July | August 2017




States Would Feel Impact of Obama Budget

By Mary Branham, CSG Managing Editor
States could see an influx of funds for education and infrastructure in the federal  budget President Obama proposed Monday.
The president’s spending plan calls for $350 billion in short-term stimulus spending and a $475 billion highway program. That includes immediate spending of $50 billion for transportation infrastructure, $30 billion to modernize at least 35,000 schools and $30 billion to hire teachers and first-responders.
It also includes $850 million for Race to the Top, which implements systemic education reforms in five critical areas, including early learning and child care.
“The president’s budget fully funds the Race to the Top education initiative, which will continue promising reforms already underway in many states,” said David Adkins, executive director/CEO of The Council of State Governments. “This represents a positive partnership between the federal government and the states.”
But, Adkins said, the budget plan includes some issues of which states should be wary. For instance, the budget would implement payment innovations and other reforms for Medicaid, Medicare and other health programs. The Medicaid savings are estimated at $51 billion. It calls for blending the Medicaid and Children’s Health Insurance Program, known as CHIP, match rates beginning in 2017. It will basically mean a loss of matching funds for states.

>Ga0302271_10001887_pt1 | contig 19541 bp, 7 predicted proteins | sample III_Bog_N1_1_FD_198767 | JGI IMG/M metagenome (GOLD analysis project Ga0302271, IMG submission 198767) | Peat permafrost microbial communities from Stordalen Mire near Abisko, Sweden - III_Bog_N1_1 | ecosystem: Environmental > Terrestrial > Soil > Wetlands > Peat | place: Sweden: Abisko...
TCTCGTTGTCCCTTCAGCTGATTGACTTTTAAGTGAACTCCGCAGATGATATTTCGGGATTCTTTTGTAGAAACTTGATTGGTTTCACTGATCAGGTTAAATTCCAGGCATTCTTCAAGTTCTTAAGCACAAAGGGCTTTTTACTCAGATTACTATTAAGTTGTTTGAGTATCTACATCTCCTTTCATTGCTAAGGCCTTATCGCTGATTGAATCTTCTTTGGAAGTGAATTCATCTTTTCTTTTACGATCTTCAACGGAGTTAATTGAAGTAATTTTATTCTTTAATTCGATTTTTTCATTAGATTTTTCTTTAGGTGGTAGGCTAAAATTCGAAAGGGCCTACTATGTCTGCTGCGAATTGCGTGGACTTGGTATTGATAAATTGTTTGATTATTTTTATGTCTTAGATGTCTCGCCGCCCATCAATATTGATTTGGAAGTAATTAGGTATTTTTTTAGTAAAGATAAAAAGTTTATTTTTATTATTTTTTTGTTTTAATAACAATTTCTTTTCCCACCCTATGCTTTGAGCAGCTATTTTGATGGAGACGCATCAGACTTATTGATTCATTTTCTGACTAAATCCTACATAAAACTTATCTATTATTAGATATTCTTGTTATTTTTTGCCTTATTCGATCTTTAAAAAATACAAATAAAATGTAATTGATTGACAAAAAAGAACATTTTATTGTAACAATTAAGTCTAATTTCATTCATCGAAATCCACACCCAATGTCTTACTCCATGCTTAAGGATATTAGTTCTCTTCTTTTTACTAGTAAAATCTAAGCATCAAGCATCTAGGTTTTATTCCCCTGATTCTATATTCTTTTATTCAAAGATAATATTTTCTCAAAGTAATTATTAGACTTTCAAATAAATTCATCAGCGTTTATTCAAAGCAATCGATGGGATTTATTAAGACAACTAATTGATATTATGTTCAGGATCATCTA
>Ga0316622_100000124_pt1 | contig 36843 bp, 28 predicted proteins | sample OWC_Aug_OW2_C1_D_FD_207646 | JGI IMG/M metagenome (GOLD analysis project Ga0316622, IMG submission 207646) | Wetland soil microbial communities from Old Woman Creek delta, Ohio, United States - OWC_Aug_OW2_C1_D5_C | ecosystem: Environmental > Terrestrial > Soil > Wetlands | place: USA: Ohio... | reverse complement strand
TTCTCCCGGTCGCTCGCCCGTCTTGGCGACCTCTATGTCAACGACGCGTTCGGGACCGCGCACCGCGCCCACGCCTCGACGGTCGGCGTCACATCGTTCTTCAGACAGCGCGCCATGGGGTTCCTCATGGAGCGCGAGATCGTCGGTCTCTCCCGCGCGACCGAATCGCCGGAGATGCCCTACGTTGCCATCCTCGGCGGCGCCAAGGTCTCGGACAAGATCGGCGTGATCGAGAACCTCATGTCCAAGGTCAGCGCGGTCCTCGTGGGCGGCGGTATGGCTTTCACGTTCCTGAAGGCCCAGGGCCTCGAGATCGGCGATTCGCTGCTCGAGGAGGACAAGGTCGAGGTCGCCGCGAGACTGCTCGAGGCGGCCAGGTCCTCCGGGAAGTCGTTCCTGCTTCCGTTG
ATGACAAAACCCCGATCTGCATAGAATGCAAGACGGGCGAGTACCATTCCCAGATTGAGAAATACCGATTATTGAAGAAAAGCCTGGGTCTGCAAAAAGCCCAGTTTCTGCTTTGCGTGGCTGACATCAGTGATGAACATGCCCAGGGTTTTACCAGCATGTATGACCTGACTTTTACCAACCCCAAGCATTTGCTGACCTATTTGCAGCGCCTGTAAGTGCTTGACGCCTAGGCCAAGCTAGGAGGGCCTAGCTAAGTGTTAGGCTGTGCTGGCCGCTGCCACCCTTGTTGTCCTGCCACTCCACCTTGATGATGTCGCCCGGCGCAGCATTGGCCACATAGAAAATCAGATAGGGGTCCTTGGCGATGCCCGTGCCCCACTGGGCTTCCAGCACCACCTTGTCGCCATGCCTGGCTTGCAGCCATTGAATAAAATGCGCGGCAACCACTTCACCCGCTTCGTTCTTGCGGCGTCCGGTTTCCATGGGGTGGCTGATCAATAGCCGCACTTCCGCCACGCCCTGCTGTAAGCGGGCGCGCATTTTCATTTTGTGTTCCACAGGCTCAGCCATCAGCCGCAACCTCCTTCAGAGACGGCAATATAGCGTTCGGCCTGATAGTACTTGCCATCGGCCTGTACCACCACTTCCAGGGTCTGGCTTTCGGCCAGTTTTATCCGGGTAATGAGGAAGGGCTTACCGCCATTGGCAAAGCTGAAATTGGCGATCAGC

“Medicaid spending is now the single largest and fastest-growing expenditure in most state budgets,” Adkins said. “Any cuts to the program at the federal level will only cause state budget gaps to grow. It is likely federal Medicaid cuts will trigger state budget reductions in discretionary areas such as higher education, which will result in higher tuition rates, actions directly at odds with the president’s budget priorities.”
Among the other impacts the budget could have on states:


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